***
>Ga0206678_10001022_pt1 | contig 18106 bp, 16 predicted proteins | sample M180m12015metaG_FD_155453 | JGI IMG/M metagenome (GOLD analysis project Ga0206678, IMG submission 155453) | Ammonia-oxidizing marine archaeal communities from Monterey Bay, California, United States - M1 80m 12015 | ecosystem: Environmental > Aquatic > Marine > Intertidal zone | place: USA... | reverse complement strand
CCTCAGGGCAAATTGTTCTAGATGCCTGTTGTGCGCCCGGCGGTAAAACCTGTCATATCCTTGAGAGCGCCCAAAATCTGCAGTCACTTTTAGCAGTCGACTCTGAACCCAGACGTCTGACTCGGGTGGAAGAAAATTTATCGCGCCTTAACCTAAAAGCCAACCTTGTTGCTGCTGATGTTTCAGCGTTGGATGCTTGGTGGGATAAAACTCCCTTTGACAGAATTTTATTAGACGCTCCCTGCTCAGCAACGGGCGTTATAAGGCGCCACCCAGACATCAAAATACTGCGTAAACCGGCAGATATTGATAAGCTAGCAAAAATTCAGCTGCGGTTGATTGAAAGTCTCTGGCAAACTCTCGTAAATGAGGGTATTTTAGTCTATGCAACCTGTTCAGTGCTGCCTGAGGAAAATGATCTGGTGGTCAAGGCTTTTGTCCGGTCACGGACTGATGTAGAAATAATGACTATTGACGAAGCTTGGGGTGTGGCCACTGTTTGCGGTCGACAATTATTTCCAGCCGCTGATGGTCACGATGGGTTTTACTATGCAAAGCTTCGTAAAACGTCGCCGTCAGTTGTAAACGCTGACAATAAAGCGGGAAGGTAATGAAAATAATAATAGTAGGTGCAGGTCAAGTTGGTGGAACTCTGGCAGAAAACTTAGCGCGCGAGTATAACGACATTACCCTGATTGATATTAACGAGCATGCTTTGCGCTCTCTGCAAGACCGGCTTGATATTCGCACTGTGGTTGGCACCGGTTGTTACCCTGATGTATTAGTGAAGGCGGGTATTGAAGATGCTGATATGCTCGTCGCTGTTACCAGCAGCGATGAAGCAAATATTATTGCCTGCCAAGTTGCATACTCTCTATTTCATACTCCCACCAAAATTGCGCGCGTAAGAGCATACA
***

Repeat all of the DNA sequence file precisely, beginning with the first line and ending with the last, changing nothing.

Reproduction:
>Ga0206678_10001022_pt1 | contig 18106 bp, 16 predicted proteins | sample M180m12015metaG_FD_155453 | JGI IMG/M metagenome (GOLD analysis project Ga0206678, IMG submission 155453) | Ammonia-oxidizing marine archaeal communities from Monterey Bay, California, United States - M1 80m 12015 | ecosystem: Environmental > Aquatic > Marine > Intertidal zone | place: USA... | reverse complement strand
CCTCAGGGCAAATTGTTCTAGATGCCTGTTGTGCGCCCGGCGGTAAAACCTGTCATATCCTTGAGAGCGCCCAAAATCTGCAGTCACTTTTAGCAGTCGACTCTGAACCCAGACGTCTGACTCGGGTGGAAGAAAATTTATCGCGCCTTAACCTAAAAGCCAACCTTGTTGCTGCTGATGTTTCAGCGTTGGATGCTTGGTGGGATAAAACTCCCTTTGACAGAATTTTATTAGACGCTCCCTGCTCAGCAACGGGCGTTATAAGGCGCCACCCAGACATCAAAATACTGCGTAAACCGGCAGATATTGATAAGCTAGCAAAAATTCAGCTGCGGTTGATTGAAAGTCTCTGGCAAACTCTCGTAAATGAGGGTATTTTAGTCTATGCAACCTGTTCAGTGCTGCCTGAGGAAAATGATCTGGTGGTCAAGGCTTTTGTCCGGTCACGGACTGATGTAGAAATAATGACTATTGACGAAGCTTGGGGTGTGGCCACTGTTTGCGGTCGACAATTATTTCCAGCCGCTGATGGTCACGATGGGTTTTACTATGCAAAGCTTCGTAAAACGTCGCCGTCAGTTGTAAACGCTGACAATAAAGCGGGAAGGTAATGAAAATAATAATAGTAGGTGCAGGTCAAGTTGGTGGAACTCTGGCAGAAAACTTAGCGCGCGAGTATAACGACATTACCCTGATTGATATTAACGAGCATGCTTTGCGCTCTCTGCAAGACCGGCTTGATATTCGCACTGTGGTTGGCACCGGTTGTTACCCTGATGTATTAGTGAAGGCGGGTATTGAAGATGCTGATATGCTCGTCGCTGTTACCAGCAGCGATGAAGCAAATATTATTGCCTGCCAAGTTGCATACTCTCTATTTCATACTCCCACCAAAATTGCGCGCGTAAGAGCATACA